Australia is set to make its long-awaited return to World Cup play when it takes on Japan in its opening Group F match in Kaiserslautern on Monday. VOA Sports Editor Parke Brewer is in Germany covering footballs premiere event and has more.
Australia has played in the World Cup only one time previously, and that was in 1974 when the tournament was held in the former West Germany.
Australia is in the Oceania zone for World Cup qualifying play, a region of the world that includes no football powers and no automatic berth in the quadrennial tournament.
For the last several World Cups, the top team in Oceania has been forced to have a two-game home and away playoff against a country from another zone. Australia has been that top team and defeated Uruguay to earn its berth to this World Cup in Germany.
Alex Brown is a sports reporter for the Sydney Morning Herald. He is in Germany covering the Australian team and told VOA that qualifying was a great achievement.
"Its incredible in many senses because football is not really a big game," said Alex Brown. "Much like America, football [soccer] is not the game of Australia. There are rugby leagues, Australian rules football in the southern states and the game of cricket are the national sports. Football generally has not been, you know, an incredibly popular sport played by minority groups. But everybody's really excited for the first time I can remember, and football really has everyone talking."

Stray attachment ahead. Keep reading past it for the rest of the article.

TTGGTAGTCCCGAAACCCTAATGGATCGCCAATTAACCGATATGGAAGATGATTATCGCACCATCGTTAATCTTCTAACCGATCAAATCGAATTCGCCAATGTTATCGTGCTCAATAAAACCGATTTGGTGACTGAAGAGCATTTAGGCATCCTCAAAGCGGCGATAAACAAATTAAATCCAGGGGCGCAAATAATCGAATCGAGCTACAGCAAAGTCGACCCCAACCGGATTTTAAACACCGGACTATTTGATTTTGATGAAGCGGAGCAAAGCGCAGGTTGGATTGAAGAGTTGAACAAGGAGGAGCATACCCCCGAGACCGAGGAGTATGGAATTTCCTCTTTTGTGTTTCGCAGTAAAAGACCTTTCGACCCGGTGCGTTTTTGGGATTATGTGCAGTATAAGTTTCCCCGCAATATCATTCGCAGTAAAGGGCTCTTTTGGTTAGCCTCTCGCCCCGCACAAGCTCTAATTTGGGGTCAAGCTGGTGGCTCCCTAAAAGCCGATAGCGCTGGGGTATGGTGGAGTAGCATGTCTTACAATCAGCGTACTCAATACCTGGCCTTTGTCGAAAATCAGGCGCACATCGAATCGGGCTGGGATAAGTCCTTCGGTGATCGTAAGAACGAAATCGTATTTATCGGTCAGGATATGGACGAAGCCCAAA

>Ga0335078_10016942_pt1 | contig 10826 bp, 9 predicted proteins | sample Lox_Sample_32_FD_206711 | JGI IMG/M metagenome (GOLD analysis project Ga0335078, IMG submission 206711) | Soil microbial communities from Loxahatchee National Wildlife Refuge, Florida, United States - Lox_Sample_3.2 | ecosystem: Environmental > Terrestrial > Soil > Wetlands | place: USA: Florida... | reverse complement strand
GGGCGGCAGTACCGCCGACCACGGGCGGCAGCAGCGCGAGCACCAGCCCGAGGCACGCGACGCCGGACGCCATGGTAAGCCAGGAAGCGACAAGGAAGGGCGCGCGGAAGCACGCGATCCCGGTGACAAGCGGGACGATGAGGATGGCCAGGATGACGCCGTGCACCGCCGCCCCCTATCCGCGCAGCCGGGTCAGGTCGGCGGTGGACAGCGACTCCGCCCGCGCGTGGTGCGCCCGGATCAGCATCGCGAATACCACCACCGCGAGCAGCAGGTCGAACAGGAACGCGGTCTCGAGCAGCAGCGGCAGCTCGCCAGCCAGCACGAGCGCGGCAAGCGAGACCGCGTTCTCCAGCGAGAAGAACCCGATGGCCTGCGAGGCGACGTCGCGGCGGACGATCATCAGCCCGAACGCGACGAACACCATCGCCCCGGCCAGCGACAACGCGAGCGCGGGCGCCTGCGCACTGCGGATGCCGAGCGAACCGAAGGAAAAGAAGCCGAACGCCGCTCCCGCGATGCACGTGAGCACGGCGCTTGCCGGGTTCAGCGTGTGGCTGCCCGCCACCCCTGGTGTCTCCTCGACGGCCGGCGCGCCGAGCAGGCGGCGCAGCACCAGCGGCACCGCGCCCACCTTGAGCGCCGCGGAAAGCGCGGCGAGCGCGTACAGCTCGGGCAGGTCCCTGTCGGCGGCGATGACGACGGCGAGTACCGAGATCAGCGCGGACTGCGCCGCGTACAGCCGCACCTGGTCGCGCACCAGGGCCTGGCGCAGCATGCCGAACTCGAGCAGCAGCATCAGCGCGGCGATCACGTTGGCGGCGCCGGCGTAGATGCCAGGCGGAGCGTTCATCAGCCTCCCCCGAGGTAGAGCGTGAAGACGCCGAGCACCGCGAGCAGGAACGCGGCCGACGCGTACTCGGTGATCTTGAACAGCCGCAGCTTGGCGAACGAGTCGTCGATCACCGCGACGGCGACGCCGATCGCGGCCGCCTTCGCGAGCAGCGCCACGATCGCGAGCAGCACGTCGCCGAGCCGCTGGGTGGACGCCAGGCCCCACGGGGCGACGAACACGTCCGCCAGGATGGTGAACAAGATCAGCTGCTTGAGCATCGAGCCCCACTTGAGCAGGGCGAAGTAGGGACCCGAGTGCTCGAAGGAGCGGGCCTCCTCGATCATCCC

Brown says Australia's team does have some good players with international experience.
"Harry Kewell is an obvious one from Liverpool," he said. "Mark Viduka at Middlesbrough, Marc Schwarzer is also at Middlesbrough. And then you've got a couple playing big time in Italy as well. Marco Bresciano, Zeljko Kalish [AC Milan]. So again these are top quality from top quality leagues. Defensively, that could be the area where Australia gets found out. Most of Australia's stars are up forward or in goal. So its a really interesting mix."
The Australian team is coached by Dutchman Guus Hiddink who guided co-host South Korea to the 2002 World Cup semifinals. Hell have a difficult challenge to equal that result, as Australia was drawn in a strong Group F that includes world champion Brazil, Croatia and Japan.
Football fan Aaron Mott traveled with friends here to Germany from Wollongong in New South Wales to watch the team and likes Australia's chances of getting out of the group by finishing first or second.
"Oh, I think well get to the second round, but if we have luck on the day well get further, so hopefully we can get to the quarterfinals, the semifinals, but I reckon we can make it to the second round."
Brewer: "You've got the confidence?"
Mott: "Oh, hey. Hey, Aussies have confidence mate."
Australia begins its 2006 World Cup campaign against Japan on Monday.